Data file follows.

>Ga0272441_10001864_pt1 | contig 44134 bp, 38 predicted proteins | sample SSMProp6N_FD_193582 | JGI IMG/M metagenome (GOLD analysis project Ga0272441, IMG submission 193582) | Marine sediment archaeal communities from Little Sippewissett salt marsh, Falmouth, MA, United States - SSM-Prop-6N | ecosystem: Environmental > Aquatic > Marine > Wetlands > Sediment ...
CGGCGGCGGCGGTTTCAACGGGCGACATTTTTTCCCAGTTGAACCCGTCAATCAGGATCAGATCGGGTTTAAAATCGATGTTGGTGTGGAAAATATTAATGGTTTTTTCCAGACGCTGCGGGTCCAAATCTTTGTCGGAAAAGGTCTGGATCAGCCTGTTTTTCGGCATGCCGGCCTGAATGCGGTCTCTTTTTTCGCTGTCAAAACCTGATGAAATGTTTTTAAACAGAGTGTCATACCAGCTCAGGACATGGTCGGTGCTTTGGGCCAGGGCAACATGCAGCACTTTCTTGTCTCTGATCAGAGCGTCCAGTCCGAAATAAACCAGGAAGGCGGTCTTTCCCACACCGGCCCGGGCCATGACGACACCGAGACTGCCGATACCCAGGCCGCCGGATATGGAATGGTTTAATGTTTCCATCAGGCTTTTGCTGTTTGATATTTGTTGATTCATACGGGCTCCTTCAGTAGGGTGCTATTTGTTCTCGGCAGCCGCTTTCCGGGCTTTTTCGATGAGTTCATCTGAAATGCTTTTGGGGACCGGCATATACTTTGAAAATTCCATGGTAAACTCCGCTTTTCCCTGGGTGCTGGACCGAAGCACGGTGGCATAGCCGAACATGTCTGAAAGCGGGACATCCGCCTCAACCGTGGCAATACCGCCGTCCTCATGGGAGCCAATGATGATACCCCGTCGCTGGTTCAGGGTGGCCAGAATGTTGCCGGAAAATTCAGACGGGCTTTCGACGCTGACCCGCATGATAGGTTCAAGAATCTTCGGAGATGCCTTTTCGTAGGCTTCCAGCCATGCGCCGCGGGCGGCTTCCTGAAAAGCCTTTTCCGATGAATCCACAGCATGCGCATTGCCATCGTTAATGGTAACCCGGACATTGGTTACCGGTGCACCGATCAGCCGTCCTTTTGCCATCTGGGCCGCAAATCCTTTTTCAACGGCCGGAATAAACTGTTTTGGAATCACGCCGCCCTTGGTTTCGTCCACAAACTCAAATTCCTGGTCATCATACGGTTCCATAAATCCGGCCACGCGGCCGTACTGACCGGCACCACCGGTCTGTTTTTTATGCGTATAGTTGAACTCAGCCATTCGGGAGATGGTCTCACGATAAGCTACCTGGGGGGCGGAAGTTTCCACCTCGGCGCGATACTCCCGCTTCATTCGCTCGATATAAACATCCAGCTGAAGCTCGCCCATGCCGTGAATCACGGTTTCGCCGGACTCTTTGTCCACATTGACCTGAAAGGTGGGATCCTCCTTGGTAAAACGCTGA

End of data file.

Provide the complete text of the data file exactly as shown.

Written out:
>Ga0272441_10001864_pt1 | contig 44134 bp, 38 predicted proteins | sample SSMProp6N_FD_193582 | JGI IMG/M metagenome (GOLD analysis project Ga0272441, IMG submission 193582) | Marine sediment archaeal communities from Little Sippewissett salt marsh, Falmouth, MA, United States - SSM-Prop-6N | ecosystem: Environmental > Aquatic > Marine > Wetlands > Sediment ...
CGGCGGCGGCGGTTTCAACGGGCGACATTTTTTCCCAGTTGAACCCGTCAATCAGGATCAGATCGGGTTTAAAATCGATGTTGGTGTGGAAAATATTAATGGTTTTTTCCAGACGCTGCGGGTCCAAATCTTTGTCGGAAAAGGTCTGGATCAGCCTGTTTTTCGGCATGCCGGCCTGAATGCGGTCTCTTTTTTCGCTGTCAAAACCTGATGAAATGTTTTTAAACAGAGTGTCATACCAGCTCAGGACATGGTCGGTGCTTTGGGCCAGGGCAACATGCAGCACTTTCTTGTCTCTGATCAGAGCGTCCAGTCCGAAATAAACCAGGAAGGCGGTCTTTCCCACACCGGCCCGGGCCATGACGACACCGAGACTGCCGATACCCAGGCCGCCGGATATGGAATGGTTTAATGTTTCCATCAGGCTTTTGCTGTTTGATATTTGTTGATTCATACGGGCTCCTTCAGTAGGGTGCTATTTGTTCTCGGCAGCCGCTTTCCGGGCTTTTTCGATGAGTTCATCTGAAATGCTTTTGGGGACCGGCATATACTTTGAAAATTCCATGGTAAACTCCGCTTTTCCCTGGGTGCTGGACCGAAGCACGGTGGCATAGCCGAACATGTCTGAAAGCGGGACATCCGCCTCAACCGTGGCAATACCGCCGTCCTCATGGGAGCCAATGATGATACCCCGTCGCTGGTTCAGGGTGGCCAGAATGTTGCCGGAAAATTCAGACGGGCTTTCGACGCTGACCCGCATGATAGGTTCAAGAATCTTCGGAGATGCCTTTTCGTAGGCTTCCAGCCATGCGCCGCGGGCGGCTTCCTGAAAAGCCTTTTCCGATGAATCCACAGCATGCGCATTGCCATCGTTAATGGTAACCCGGACATTGGTTACCGGTGCACCGATCAGCCGTCCTTTTGCCATCTGGGCCGCAAATCCTTTTTCAACGGCCGGAATAAACTGTTTTGGAATCACGCCGCCCTTGGTTTCGTCCACAAACTCAAATTCCTGGTCATCATACGGTTCCATAAATCCGGCCACGCGGCCGTACTGACCGGCACCACCGGTCTGTTTTTTATGCGTATAGTTGAACTCAGCCATTCGGGAGATGGTCTCACGATAAGCTACCTGGGGGGCGGAAGTTTCCACCTCGGCGCGATACTCCCGCTTCATTCGCTCGATATAAACATCCAGCTGAAGCTCGCCCATGCCGTGAATCACGGTTTCGCCGGACTCTTTGTCCACATTGACCTGAAAGGTGGGATCCTCCTTGGTAAAACGCTGA